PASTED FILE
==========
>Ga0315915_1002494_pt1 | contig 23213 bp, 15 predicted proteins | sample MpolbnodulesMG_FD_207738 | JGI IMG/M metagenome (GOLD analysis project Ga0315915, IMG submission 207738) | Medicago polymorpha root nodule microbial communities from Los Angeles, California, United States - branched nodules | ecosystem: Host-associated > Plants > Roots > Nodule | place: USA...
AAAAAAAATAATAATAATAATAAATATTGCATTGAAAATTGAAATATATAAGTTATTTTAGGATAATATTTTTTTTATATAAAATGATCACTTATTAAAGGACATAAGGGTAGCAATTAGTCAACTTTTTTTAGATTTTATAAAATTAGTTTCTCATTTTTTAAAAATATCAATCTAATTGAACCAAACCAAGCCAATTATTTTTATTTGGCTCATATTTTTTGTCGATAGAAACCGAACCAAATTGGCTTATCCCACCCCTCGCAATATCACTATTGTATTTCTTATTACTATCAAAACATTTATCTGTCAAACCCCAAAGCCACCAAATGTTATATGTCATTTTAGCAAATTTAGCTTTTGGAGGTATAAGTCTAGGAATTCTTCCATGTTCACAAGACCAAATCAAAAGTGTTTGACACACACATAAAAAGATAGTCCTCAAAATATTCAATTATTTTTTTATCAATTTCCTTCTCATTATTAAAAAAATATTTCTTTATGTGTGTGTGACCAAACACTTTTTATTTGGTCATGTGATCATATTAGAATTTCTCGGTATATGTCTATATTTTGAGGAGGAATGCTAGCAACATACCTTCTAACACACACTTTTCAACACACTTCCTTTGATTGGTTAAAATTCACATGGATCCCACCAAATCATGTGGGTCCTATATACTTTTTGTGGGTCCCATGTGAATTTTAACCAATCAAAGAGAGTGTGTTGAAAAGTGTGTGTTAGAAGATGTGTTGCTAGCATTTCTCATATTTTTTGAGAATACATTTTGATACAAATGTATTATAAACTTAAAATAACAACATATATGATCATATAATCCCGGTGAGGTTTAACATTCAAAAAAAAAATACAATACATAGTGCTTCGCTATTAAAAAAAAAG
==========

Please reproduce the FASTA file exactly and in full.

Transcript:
>Ga0315915_1002494_pt1 | contig 23213 bp, 15 predicted proteins | sample MpolbnodulesMG_FD_207738 | JGI IMG/M metagenome (GOLD analysis project Ga0315915, IMG submission 207738) | Medicago polymorpha root nodule microbial communities from Los Angeles, California, United States - branched nodules | ecosystem: Host-associated > Plants > Roots > Nodule | place: USA...
AAAAAAAATAATAATAATAATAAATATTGCATTGAAAATTGAAATATATAAGTTATTTTAGGATAATATTTTTTTTATATAAAATGATCACTTATTAAAGGACATAAGGGTAGCAATTAGTCAACTTTTTTTAGATTTTATAAAATTAGTTTCTCATTTTTTAAAAATATCAATCTAATTGAACCAAACCAAGCCAATTATTTTTATTTGGCTCATATTTTTTGTCGATAGAAACCGAACCAAATTGGCTTATCCCACCCCTCGCAATATCACTATTGTATTTCTTATTACTATCAAAACATTTATCTGTCAAACCCCAAAGCCACCAAATGTTATATGTCATTTTAGCAAATTTAGCTTTTGGAGGTATAAGTCTAGGAATTCTTCCATGTTCACAAGACCAAATCAAAAGTGTTTGACACACACATAAAAAGATAGTCCTCAAAATATTCAATTATTTTTTTATCAATTTCCTTCTCATTATTAAAAAAATATTTCTTTATGTGTGTGTGACCAAACACTTTTTATTTGGTCATGTGATCATATTAGAATTTCTCGGTATATGTCTATATTTTGAGGAGGAATGCTAGCAACATACCTTCTAACACACACTTTTCAACACACTTCCTTTGATTGGTTAAAATTCACATGGATCCCACCAAATCATGTGGGTCCTATATACTTTTTGTGGGTCCCATGTGAATTTTAACCAATCAAAGAGAGTGTGTTGAAAAGTGTGTGTTAGAAGATGTGTTGCTAGCATTTCTCATATTTTTTGAGAATACATTTTGATACAAATGTATTATAAACTTAAAATAACAACATATATGATCATATAATCCCGGTGAGGTTTAACATTCAAAAAAAAAATACAATACATAGTGCTTCGCTATTAAAAAAAAAG